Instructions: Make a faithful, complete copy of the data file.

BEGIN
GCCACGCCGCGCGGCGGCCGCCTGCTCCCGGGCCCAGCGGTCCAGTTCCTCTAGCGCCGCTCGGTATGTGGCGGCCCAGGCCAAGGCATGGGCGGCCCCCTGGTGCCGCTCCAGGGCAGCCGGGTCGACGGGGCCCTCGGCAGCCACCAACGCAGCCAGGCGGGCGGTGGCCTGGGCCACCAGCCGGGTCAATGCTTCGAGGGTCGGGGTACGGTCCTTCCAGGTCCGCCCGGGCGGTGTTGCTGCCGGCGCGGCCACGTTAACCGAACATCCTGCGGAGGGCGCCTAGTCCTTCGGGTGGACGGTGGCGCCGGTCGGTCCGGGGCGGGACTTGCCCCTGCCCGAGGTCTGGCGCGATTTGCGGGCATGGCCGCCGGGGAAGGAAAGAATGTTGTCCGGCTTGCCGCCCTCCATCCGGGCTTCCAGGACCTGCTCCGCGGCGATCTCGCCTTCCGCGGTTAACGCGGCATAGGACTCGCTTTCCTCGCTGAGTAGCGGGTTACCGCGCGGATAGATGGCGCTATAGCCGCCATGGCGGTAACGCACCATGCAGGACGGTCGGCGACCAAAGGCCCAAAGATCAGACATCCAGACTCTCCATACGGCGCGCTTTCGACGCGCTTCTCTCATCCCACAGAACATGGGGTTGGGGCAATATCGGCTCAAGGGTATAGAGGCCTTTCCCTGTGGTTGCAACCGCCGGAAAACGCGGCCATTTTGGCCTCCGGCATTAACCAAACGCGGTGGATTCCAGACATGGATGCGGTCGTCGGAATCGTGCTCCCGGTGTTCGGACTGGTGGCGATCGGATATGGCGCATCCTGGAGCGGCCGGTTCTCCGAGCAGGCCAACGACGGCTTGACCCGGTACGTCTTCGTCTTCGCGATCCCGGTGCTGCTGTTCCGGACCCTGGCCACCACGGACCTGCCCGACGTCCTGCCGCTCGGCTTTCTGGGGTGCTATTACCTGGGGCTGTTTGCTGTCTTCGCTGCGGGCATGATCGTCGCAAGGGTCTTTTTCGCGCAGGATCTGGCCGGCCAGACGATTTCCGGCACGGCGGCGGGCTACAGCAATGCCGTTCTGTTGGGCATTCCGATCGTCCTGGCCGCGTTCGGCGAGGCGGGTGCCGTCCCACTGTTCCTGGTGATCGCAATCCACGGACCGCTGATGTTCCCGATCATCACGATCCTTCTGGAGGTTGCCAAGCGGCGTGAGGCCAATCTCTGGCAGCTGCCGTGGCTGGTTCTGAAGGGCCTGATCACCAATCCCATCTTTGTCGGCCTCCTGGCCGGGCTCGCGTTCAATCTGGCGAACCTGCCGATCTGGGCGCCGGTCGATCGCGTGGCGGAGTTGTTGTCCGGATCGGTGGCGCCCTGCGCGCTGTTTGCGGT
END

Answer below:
GCCACGCCGCGCGGCGGCCGCCTGCTCCCGGGCCCAGCGGTCCAGTTCCTCTAGCGCCGCTCGGTATGTGGCGGCCCAGGCCAAGGCATGGGCGGCCCCCTGGTGCCGCTCCAGGGCAGCCGGGTCGACGGGGCCCTCGGCAGCCACCAACGCAGCCAGGCGGGCGGTGGCCTGGGCCACCAGCCGGGTCAATGCTTCGAGGGTCGGGGTACGGTCCTTCCAGGTCCGCCCGGGCGGTGTTGCTGCCGGCGCGGCCACGTTAACCGAACATCCTGCGGAGGGCGCCTAGTCCTTCGGGTGGACGGTGGCGCCGGTCGGTCCGGGGCGGGACTTGCCCCTGCCCGAGGTCTGGCGCGATTTGCGGGCATGGCCGCCGGGGAAGGAAAGAATGTTGTCCGGCTTGCCGCCCTCCATCCGGGCTTCCAGGACCTGCTCCGCGGCGATCTCGCCTTCCGCGGTTAACGCGGCATAGGACTCGCTTTCCTCGCTGAGTAGCGGGTTACCGCGCGGATAGATGGCGCTATAGCCGCCATGGCGGTAACGCACCATGCAGGACGGTCGGCGACCAAAGGCCCAAAGATCAGACATCCAGACTCTCCATACGGCGCGCTTTCGACGCGCTTCTCTCATCCCACAGAACATGGGGTTGGGGCAATATCGGCTCAAGGGTATAGAGGCCTTTCCCTGTGGTTGCAACCGCCGGAAAACGCGGCCATTTTGGCCTCCGGCATTAACCAAACGCGGTGGATTCCAGACATGGATGCGGTCGTCGGAATCGTGCTCCCGGTGTTCGGACTGGTGGCGATCGGATATGGCGCATCCTGGAGCGGCCGGTTCTCCGAGCAGGCCAACGACGGCTTGACCCGGTACGTCTTCGTCTTCGCGATCCCGGTGCTGCTGTTCCGGACCCTGGCCACCACGGACCTGCCCGACGTCCTGCCGCTCGGCTTTCTGGGGTGCTATTACCTGGGGCTGTTTGCTGTCTTCGCTGCGGGCATGATCGTCGCAAGGGTCTTTTTCGCGCAGGATCTGGCCGGCCAGACGATTTCCGGCACGGCGGCGGGCTACAGCAATGCCGTTCTGTTGGGCATTCCGATCGTCCTGGCCGCGTTCGGCGAGGCGGGTGCCGTCCCACTGTTCCTGGTGATCGCAATCCACGGACCGCTGATGTTCCCGATCATCACGATCCTTCTGGAGGTTGCCAAGCGGCGTGAGGCCAATCTCTGGCAGCTGCCGTGGCTGGTTCTGAAGGGCCTGATCACCAATCCCATCTTTGTCGGCCTCCTGGCCGGGCTCGCGTTCAATCTGGCGAACCTGCCGATCTGGGCGCCGGTCGATCGCGTGGCGGAGTTGTTGTCCGGATCGGTGGCGCCCTGCGCGCTGTTTGCGGT